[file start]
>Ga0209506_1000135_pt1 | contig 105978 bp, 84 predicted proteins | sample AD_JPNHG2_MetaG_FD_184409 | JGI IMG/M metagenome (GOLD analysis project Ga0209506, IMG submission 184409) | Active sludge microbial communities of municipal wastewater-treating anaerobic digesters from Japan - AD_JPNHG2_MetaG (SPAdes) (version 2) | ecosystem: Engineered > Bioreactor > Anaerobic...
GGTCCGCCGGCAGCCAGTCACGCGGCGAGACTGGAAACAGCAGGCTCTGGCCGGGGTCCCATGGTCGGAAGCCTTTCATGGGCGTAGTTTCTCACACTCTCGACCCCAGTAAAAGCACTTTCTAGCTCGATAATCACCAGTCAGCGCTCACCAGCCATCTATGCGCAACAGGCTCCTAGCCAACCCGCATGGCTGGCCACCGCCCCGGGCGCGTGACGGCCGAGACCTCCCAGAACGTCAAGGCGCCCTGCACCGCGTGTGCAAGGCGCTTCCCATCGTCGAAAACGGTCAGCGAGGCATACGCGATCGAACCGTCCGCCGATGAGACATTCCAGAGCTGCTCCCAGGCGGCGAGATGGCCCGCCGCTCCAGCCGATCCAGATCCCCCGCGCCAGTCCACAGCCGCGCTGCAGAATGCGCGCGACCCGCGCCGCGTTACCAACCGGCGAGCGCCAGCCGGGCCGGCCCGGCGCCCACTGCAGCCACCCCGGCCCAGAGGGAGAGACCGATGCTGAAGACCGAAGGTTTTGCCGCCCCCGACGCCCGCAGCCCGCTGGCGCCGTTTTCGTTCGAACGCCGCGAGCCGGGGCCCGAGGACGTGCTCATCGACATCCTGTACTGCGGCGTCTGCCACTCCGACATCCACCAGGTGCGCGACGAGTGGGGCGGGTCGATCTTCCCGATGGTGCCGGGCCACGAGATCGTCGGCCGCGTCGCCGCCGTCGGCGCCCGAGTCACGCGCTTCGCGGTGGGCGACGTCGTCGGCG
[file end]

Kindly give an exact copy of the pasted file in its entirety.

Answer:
>Ga0209506_1000135_pt1 | contig 105978 bp, 84 predicted proteins | sample AD_JPNHG2_MetaG_FD_184409 | JGI IMG/M metagenome (GOLD analysis project Ga0209506, IMG submission 184409) | Active sludge microbial communities of municipal wastewater-treating anaerobic digesters from Japan - AD_JPNHG2_MetaG (SPAdes) (version 2) | ecosystem: Engineered > Bioreactor > Anaerobic...
GGTCCGCCGGCAGCCAGTCACGCGGCGAGACTGGAAACAGCAGGCTCTGGCCGGGGTCCCATGGTCGGAAGCCTTTCATGGGCGTAGTTTCTCACACTCTCGACCCCAGTAAAAGCACTTTCTAGCTCGATAATCACCAGTCAGCGCTCACCAGCCATCTATGCGCAACAGGCTCCTAGCCAACCCGCATGGCTGGCCACCGCCCCGGGCGCGTGACGGCCGAGACCTCCCAGAACGTCAAGGCGCCCTGCACCGCGTGTGCAAGGCGCTTCCCATCGTCGAAAACGGTCAGCGAGGCATACGCGATCGAACCGTCCGCCGATGAGACATTCCAGAGCTGCTCCCAGGCGGCGAGATGGCCCGCCGCTCCAGCCGATCCAGATCCCCCGCGCCAGTCCACAGCCGCGCTGCAGAATGCGCGCGACCCGCGCCGCGTTACCAACCGGCGAGCGCCAGCCGGGCCGGCCCGGCGCCCACTGCAGCCACCCCGGCCCAGAGGGAGAGACCGATGCTGAAGACCGAAGGTTTTGCCGCCCCCGACGCCCGCAGCCCGCTGGCGCCGTTTTCGTTCGAACGCCGCGAGCCGGGGCCCGAGGACGTGCTCATCGACATCCTGTACTGCGGCGTCTGCCACTCCGACATCCACCAGGTGCGCGACGAGTGGGGCGGGTCGATCTTCCCGATGGTGCCGGGCCACGAGATCGTCGGCCGCGTCGCCGCCGTCGGCGCCCGAGTCACGCGCTTCGCGGTGGGCGACGTCGTCGGCG